David Bensusan-Butt

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David Miles Bensusan-Butt (24 July 1914, Colchester—25 March 1994, London) was an English economist who spent much of his career in Australia. Known as David, he published his work as D. M. Bensusan-Butt.

Background and education[edit]

A nephew of the French Impressionist painter Camille Pissarro, and the son of Dr Ruth Bensusan-Butt (1877–1957), the first woman doctor to work in Essex, Bensusan-Butt was educated at Gresham's School, Holt, and King's College, Cambridge, where he was a student of John Maynard Keynes and indexed Keynes's magnum opus, the General Theory of Employment, Interest and Money. Bensusan-Butt acted as an assistant to Keynes, for searching literature and writing references, making him Keynes's best-informed student on progress with the project, so that one historian of economics has described him as 'the favoured man'.[1]

Career[edit]

After a short period working for The Economist, Bensusan-Butt joined the civil service in 1938. Early in the Second World War he became private secretary to Frederick Lindemann, 1st Viscount Cherwell, then worked for Winston Churchill. While he was First Lord of the Admiralty, Churchill created a Statistical Section in the Admiralty which was joined by Bensusan-Butt, Roy Harrod, Bryan Hopkin, Douglas MacDougall and Tom Wilson.[2]

At Lindemann's instigation Butt was responsible for the analysis of the RAF's bombing campaign that showed to Churchill the poor results that were actually being achieved.

Bensusan-Butt later joined the Royal Navy, serving on the minelayer HMS Cyclone.

Following the war, Butt moved to the Economic Section of the Cabinet Office and later the Treasury. In 1949-1950 he was seconded to the Australian Prime Minister's Department, and he spent two periods of one year at Nuffield College, Oxford as a research fellow, in 1953-1954 and 1958-1959.

In 1962, he became a Professorial Fellow in the Research School of Pacific and Asian Studies (RSPAS) of the Australian National University, remaining there for fifteen years. In 1975-1976 he was the most influential member of the Asprey Committee on tax reform, recommending a dramatic change from a complicated system of income taxes to a broad-based consumption tax.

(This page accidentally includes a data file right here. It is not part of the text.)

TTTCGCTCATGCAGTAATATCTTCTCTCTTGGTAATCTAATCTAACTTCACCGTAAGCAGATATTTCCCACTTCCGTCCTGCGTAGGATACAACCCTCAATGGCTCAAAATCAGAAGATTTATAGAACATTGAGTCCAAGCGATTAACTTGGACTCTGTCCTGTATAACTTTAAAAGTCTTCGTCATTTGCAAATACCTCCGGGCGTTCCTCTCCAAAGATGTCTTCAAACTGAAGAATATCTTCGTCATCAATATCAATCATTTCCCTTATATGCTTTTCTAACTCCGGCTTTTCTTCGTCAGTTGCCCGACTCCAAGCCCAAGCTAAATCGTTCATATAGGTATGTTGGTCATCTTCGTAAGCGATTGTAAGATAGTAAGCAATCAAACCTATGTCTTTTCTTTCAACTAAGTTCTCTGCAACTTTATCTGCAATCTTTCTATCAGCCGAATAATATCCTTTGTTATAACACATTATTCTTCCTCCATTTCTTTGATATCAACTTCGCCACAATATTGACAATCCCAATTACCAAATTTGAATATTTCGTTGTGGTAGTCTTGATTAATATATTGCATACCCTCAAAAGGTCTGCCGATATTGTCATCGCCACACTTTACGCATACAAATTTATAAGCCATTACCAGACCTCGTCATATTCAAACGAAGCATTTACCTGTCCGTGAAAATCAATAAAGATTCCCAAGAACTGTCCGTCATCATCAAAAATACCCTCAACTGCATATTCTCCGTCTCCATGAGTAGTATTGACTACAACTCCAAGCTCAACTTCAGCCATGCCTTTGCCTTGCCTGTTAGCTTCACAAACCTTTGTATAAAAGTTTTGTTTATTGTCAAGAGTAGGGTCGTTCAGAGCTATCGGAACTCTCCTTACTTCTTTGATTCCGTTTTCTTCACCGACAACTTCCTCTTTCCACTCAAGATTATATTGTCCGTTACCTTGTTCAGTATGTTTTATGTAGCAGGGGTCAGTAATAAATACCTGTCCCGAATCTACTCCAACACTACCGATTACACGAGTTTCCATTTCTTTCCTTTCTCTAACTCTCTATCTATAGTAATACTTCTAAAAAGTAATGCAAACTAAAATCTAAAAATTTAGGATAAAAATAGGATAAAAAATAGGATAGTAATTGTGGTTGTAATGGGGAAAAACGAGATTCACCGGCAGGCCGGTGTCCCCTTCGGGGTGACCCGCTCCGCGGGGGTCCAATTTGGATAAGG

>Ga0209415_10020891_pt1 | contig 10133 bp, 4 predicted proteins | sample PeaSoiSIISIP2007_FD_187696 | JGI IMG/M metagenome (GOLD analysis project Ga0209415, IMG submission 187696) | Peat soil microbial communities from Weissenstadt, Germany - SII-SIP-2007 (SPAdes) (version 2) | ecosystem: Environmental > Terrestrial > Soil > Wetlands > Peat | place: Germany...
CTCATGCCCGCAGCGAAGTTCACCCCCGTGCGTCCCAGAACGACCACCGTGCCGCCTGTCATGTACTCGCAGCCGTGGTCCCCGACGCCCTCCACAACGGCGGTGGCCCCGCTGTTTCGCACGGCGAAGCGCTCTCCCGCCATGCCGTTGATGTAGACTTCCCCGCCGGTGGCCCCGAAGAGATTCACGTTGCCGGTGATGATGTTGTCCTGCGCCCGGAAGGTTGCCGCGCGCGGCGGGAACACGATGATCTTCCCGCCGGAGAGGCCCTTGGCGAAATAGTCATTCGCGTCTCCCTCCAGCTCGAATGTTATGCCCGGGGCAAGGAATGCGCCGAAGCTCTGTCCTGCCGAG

In 1976, he retired to London, settling in part of the 17th century house at Stamford Brook of his uncle by marriage Camille Pissarro.

Selected publications[edit]

  • On Economic Growth: an Essay in Pure Theory (Oxford: Clarendon Press, 1960)[3]
  • On Economic Man: an Essay on the Elements of Economic Theory (Canberra: Australian National University, 1978)
  • 'A Model of Trade and Accumulation' in American Economic Review 44 (1954), pp. 511–529
  • 'Keynes's General Theory, Then and Now', in On Economic Knowledge, a sceptical legacy ed. D. M. Bensusan Butt (Canberra: Australian National University, 1967)[4]

Quotations[edit]

  • "The ultimate fruits of civilization are slow growths that need a stable environment."[5]

References[edit]

  1. ^ Keith Tribe, Economic careers: economics and economists in Britain, 1930-1970 (1997), p. 61
  2. ^ Philip Mirowski & Dieter Plehwe, The Road from Mont Pelerin: The Making of the Neoliberal Thought Collective (2009), p. 82
  3. ^ On Economic Growth: An Essay in Pure Theory at questia.com
  4. ^ Allin Cottrell & Michael S. Lawlor, New Perspectives on Keynes (1995), p. 238
  5. ^ Terence Wilmot Hutchison, Positive economics and policy objectives (1964), p. 152
  • David Bensusan-Butt, 1914-1994 by H. W. Arndt & R. M. Sundrum in The Economic Journal vol. 105, no. 430, May 1995, pp. 669–675
  • Obituary at The Independent, 5 April 1994